After each swine production cycle, waste is collected from a septic tank. The accumulated liquid and manure is a good source of phosphorus fertilizer that can be sprayed on the soil or mixed with irrigation water. Ecunar uses the liquid fertilizer as a foliar fertilizer and sprays it on sorghum just before flowering.
After the liquid manure is collected, the remaining waste from the septic tank is left to dry. The remaining dried waste is called manure fertilizer. Manure fertilizer is incorporated into the soil before planting rice. “Our rice harvest significantly increased because of the swine manure fertilizer. We usually harvest 50 cavans of rice, but now we harvest 80 to 100 cavans. Using manure fertilizer made us less reliant on inorganic fertilizer,” Ecunar said.
Production of biogas from sewage
In addition to converting waste into fertilizer, Ecunar converts wastes into biogas that can be used as household fuel for cooking.
Methane is a natural biogas by-product of animal waste. It is produced through the natural process of anaerobic bacterial fermentation and decomposition inside the septic tanks. Accumulated methane inside the septic tank is collected by installing a low-cost biogas digester above the septic tank.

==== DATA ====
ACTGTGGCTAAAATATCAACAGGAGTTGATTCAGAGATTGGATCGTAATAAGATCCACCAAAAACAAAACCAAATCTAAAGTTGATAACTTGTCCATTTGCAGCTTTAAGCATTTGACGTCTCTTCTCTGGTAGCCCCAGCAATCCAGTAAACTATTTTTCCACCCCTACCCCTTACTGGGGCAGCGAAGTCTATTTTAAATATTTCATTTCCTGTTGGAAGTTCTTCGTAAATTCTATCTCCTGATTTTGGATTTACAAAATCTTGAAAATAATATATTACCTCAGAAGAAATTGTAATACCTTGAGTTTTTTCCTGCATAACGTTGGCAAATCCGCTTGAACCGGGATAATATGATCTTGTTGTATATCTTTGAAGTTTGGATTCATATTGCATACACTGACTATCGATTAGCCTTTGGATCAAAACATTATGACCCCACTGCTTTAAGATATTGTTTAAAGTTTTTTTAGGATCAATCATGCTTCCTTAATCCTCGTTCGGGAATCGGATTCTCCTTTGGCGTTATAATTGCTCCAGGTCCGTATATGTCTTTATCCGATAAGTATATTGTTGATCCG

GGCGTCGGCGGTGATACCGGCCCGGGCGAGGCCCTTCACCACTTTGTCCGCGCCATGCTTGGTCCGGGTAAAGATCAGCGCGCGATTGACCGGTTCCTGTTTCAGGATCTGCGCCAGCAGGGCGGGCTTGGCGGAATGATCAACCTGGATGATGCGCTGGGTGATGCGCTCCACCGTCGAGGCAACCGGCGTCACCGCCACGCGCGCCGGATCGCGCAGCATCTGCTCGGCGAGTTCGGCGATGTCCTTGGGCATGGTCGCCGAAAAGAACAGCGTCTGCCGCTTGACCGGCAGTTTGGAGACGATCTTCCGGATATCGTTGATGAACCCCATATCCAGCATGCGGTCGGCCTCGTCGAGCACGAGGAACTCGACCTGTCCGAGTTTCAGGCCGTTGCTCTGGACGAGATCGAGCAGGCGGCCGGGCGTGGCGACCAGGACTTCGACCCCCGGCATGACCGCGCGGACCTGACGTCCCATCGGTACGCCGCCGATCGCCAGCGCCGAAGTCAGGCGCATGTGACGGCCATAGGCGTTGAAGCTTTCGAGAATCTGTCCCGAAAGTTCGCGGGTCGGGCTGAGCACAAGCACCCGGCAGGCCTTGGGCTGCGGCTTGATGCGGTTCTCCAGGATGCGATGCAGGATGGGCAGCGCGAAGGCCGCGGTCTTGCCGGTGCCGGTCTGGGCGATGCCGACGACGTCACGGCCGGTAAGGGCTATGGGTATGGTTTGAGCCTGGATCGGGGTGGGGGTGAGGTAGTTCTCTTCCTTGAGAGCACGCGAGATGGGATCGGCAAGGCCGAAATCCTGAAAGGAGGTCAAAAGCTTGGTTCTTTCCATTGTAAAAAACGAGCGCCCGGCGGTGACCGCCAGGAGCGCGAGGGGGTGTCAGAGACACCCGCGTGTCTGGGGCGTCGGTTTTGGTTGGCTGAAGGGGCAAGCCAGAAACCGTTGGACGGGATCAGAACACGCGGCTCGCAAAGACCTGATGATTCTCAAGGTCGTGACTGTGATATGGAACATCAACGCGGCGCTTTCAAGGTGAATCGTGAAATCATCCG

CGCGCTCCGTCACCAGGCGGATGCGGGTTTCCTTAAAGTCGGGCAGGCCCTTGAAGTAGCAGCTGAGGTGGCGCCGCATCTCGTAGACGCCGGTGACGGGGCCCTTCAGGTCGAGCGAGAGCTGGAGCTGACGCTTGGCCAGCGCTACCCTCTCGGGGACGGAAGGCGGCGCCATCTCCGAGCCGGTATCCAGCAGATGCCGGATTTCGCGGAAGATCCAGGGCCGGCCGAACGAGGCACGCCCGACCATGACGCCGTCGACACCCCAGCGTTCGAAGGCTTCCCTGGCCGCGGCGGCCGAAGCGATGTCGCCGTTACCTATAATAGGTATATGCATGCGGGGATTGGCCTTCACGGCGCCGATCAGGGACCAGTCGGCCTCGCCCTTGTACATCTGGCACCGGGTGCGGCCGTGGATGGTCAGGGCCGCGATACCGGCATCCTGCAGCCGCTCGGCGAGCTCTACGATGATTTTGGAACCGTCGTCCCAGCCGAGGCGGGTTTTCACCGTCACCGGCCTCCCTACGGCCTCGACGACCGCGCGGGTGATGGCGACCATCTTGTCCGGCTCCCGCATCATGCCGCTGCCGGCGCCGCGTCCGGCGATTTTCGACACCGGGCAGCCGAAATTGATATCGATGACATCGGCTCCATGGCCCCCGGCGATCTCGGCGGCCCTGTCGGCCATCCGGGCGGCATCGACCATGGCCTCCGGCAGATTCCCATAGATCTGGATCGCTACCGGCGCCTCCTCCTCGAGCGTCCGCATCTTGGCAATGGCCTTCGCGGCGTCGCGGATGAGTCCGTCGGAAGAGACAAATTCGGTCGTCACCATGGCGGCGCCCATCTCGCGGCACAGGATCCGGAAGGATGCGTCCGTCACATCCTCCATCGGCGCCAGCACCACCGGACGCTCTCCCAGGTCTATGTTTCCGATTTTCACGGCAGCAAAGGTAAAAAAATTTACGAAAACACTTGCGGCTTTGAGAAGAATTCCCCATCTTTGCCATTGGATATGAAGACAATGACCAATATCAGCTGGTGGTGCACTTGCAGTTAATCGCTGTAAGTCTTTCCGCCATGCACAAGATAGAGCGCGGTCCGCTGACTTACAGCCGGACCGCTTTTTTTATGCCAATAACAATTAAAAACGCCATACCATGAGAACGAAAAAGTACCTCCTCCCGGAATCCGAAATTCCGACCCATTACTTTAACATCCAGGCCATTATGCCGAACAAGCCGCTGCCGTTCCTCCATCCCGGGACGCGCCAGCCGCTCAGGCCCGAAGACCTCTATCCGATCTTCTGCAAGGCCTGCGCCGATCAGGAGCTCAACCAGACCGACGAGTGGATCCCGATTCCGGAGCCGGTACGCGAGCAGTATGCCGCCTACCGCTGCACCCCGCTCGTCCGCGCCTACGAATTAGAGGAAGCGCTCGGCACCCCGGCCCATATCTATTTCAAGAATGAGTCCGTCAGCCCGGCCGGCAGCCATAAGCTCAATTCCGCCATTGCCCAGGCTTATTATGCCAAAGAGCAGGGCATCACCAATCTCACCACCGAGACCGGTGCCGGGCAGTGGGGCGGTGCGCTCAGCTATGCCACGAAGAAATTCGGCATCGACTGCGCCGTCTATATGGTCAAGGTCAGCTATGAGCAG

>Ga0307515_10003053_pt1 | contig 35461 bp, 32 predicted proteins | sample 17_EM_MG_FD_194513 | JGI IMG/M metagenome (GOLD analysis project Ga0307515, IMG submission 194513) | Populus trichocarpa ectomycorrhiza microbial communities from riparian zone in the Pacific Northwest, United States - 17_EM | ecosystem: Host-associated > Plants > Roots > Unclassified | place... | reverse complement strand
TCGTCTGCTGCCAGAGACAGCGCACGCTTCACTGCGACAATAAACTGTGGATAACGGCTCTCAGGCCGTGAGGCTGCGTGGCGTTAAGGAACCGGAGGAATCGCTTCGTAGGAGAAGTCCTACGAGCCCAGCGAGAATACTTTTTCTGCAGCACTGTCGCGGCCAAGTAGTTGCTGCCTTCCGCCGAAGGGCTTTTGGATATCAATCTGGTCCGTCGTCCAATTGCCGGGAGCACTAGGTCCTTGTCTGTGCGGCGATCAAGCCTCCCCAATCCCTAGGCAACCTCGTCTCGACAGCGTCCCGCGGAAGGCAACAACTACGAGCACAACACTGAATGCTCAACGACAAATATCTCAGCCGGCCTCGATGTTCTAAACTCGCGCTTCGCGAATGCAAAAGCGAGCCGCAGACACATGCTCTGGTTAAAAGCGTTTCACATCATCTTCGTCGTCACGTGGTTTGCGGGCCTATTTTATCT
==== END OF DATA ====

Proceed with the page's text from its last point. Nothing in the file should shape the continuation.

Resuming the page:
“The conversion of animal waste into biogas is a simple process. It should be taught to all backyard [swine] raisers not only for proper waste management but also to reduce the emitted bad odor,” Ecunar said.
The odorless backyard swine production
One main problem of backyard swine production is the emission of foul odor. This is a form of air pollution that is a nuisance to neighbors and may cause a potential health risk.
“Unlike the popular belief that the foul odor is caused by the types and quality feeds that are fed to the pigs, the real cause is improper waste management and disposal’, Ecunar said.
Rice hull is frequently applied to the flooring to reduce the foul smell by absorbing excess moisture in the pig pens. But due to the increased demand for rice hulls by home gardeners during the pandemic, the price increased and became too expensive.